Syfy likes reimagining books and turning them into mini-series. At the end of 2007, The Wizard of Oz became Tinman, with Zooey Deschanel as DG and Neal McDonough as Cain, also known as the titular Tin Man. Last December 6th and 7th, Alice in Wonderland became Alice, the story of a black-belt who accidentally follows her boyfriend and his abductors through the looking glass and into another world. Once there, the viewers recognize that they’re not in the Wonderland from the novel. Written and directed by Nick Willing, Alice shows us what Wonderland might look like in modern times, almost 150 years after the novel was written.
How do you market a werewolf movie to teenage girls? Include some decent looking guys, some metaphors so obviously about puberty that they’re hardly metaphors, and some catty girl-on-girl hatred. With a crazy mother, obsessed with the fact that her daughters are growing up, Ginger Snaps isn’t only a werewolf movie for girls. The Canadian flick found a cult following and spawned both a sequel and a prequel. I finally had a chance to catch this film when IFC showed it last month, and let me just say I can see why it’s a cult hit.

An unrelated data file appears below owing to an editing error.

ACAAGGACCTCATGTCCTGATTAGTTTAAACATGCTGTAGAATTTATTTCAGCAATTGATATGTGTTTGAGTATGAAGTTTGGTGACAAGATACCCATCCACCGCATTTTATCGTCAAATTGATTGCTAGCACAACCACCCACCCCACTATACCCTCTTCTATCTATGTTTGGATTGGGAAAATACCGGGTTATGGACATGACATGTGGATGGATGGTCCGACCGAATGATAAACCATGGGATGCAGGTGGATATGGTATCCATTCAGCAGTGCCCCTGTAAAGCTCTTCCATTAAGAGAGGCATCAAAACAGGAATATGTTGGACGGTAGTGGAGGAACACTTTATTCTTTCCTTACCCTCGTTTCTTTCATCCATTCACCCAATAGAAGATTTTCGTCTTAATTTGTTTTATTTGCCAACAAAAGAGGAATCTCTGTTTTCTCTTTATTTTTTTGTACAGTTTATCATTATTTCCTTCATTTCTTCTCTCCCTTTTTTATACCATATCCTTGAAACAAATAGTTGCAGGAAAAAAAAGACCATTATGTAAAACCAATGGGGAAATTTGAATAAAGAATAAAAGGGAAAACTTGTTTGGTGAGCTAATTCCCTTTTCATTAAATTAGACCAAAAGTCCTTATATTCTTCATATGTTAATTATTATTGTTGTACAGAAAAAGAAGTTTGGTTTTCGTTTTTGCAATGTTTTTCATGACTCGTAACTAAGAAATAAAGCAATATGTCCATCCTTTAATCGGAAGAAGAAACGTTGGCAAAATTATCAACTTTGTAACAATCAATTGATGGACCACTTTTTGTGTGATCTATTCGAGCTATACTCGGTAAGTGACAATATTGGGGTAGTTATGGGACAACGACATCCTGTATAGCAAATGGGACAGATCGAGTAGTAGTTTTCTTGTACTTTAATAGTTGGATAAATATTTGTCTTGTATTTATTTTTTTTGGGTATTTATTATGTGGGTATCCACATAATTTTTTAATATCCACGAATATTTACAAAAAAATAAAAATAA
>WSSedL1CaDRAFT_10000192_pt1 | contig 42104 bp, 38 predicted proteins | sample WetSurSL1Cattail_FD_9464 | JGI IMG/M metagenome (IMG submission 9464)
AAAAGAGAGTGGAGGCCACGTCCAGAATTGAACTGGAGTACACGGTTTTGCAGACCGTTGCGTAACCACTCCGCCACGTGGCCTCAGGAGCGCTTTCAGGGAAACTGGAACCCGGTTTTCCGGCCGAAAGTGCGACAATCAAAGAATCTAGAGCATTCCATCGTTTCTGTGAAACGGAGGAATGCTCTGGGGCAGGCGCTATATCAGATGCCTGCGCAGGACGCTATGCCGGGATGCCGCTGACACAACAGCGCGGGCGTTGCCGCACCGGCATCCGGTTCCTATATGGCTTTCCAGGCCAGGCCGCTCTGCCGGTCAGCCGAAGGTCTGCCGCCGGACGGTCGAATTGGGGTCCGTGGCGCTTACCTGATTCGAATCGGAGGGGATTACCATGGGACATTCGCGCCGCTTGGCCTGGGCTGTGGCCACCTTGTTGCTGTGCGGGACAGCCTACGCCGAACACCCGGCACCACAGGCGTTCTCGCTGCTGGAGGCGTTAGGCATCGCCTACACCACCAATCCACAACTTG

Ok, by now the mainstream press and the hip sites like AintitCool have done their usual fellating of Mr. Taratino’s latest opus. He’s being hailed worldwide for a revisionist masterpiece. The only problem? It simply isn’t so.
I didn't really know what to expect when I began to watch 2007's Hot Rod, starring Andy Samberg and the always adorable Isla Fisher. A comedy about an amateur stuntman, his crew, starring a someone from SNL and produced by Will Ferrell really had all the potential in the world to hit a wall and go up in smoke. Within five minutes from the opening credit, I knew what to expect.